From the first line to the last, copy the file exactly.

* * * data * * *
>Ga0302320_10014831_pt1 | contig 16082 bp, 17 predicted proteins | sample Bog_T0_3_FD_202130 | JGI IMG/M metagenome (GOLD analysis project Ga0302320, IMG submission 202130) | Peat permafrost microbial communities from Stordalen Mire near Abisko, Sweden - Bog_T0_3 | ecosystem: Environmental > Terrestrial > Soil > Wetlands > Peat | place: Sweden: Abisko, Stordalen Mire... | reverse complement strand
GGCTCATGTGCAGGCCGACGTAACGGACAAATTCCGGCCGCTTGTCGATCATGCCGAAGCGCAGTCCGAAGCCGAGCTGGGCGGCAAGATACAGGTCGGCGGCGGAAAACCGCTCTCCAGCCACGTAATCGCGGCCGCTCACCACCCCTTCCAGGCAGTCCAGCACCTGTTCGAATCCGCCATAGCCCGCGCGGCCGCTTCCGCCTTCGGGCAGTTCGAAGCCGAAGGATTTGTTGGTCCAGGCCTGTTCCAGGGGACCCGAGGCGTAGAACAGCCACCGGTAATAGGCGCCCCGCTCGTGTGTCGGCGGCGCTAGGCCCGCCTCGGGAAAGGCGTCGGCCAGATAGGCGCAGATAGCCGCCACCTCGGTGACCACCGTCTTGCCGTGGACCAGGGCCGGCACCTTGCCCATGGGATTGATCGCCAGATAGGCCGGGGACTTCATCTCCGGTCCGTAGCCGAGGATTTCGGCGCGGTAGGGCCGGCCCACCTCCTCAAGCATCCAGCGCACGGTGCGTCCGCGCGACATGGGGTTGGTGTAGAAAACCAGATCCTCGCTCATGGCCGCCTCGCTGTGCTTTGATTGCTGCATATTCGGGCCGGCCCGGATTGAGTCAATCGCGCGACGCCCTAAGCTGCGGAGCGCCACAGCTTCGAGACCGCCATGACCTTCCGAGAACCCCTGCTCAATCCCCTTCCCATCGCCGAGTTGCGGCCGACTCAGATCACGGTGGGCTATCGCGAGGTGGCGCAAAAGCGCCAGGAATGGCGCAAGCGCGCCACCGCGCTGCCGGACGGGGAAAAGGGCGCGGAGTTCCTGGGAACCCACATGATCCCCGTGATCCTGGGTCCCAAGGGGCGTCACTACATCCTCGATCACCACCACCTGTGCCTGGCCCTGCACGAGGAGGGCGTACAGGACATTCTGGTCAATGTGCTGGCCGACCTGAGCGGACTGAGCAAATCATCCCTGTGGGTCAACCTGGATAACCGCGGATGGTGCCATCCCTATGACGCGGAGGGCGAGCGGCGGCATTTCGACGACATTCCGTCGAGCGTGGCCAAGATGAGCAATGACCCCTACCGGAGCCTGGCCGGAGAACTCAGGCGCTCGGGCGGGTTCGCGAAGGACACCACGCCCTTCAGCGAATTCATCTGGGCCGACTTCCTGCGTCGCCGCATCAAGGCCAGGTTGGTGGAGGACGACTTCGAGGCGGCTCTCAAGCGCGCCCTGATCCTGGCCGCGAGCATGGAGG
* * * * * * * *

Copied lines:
>Ga0302320_10014831_pt1 | contig 16082 bp, 17 predicted proteins | sample Bog_T0_3_FD_202130 | JGI IMG/M metagenome (GOLD analysis project Ga0302320, IMG submission 202130) | Peat permafrost microbial communities from Stordalen Mire near Abisko, Sweden - Bog_T0_3 | ecosystem: Environmental > Terrestrial > Soil > Wetlands > Peat | place: Sweden: Abisko, Stordalen Mire... | reverse complement strand
GGCTCATGTGCAGGCCGACGTAACGGACAAATTCCGGCCGCTTGTCGATCATGCCGAAGCGCAGTCCGAAGCCGAGCTGGGCGGCAAGATACAGGTCGGCGGCGGAAAACCGCTCTCCAGCCACGTAATCGCGGCCGCTCACCACCCCTTCCAGGCAGTCCAGCACCTGTTCGAATCCGCCATAGCCCGCGCGGCCGCTTCCGCCTTCGGGCAGTTCGAAGCCGAAGGATTTGTTGGTCCAGGCCTGTTCCAGGGGACCCGAGGCGTAGAACAGCCACCGGTAATAGGCGCCCCGCTCGTGTGTCGGCGGCGCTAGGCCCGCCTCGGGAAAGGCGTCGGCCAGATAGGCGCAGATAGCCGCCACCTCGGTGACCACCGTCTTGCCGTGGACCAGGGCCGGCACCTTGCCCATGGGATTGATCGCCAGATAGGCCGGGGACTTCATCTCCGGTCCGTAGCCGAGGATTTCGGCGCGGTAGGGCCGGCCCACCTCCTCAAGCATCCAGCGCACGGTGCGTCCGCGCGACATGGGGTTGGTGTAGAAAACCAGATCCTCGCTCATGGCCGCCTCGCTGTGCTTTGATTGCTGCATATTCGGGCCGGCCCGGATTGAGTCAATCGCGCGACGCCCTAAGCTGCGGAGCGCCACAGCTTCGAGACCGCCATGACCTTCCGAGAACCCCTGCTCAATCCCCTTCCCATCGCCGAGTTGCGGCCGACTCAGATCACGGTGGGCTATCGCGAGGTGGCGCAAAAGCGCCAGGAATGGCGCAAGCGCGCCACCGCGCTGCCGGACGGGGAAAAGGGCGCGGAGTTCCTGGGAACCCACATGATCCCCGTGATCCTGGGTCCCAAGGGGCGTCACTACATCCTCGATCACCACCACCTGTGCCTGGCCCTGCACGAGGAGGGCGTACAGGACATTCTGGTCAATGTGCTGGCCGACCTGAGCGGACTGAGCAAATCATCCCTGTGGGTCAACCTGGATAACCGCGGATGGTGCCATCCCTATGACGCGGAGGGCGAGCGGCGGCATTTCGACGACATTCCGTCGAGCGTGGCCAAGATGAGCAATGACCCCTACCGGAGCCTGGCCGGAGAACTCAGGCGCTCGGGCGGGTTCGCGAAGGACACCACGCCCTTCAGCGAATTCATCTGGGCCGACTTCCTGCGTCGCCGCATCAAGGCCAGGTTGGTGGAGGACGACTTCGAGGCGGCTCTCAAGCGCGCCCTGATCCTGGCCGCGAGCATGGAGG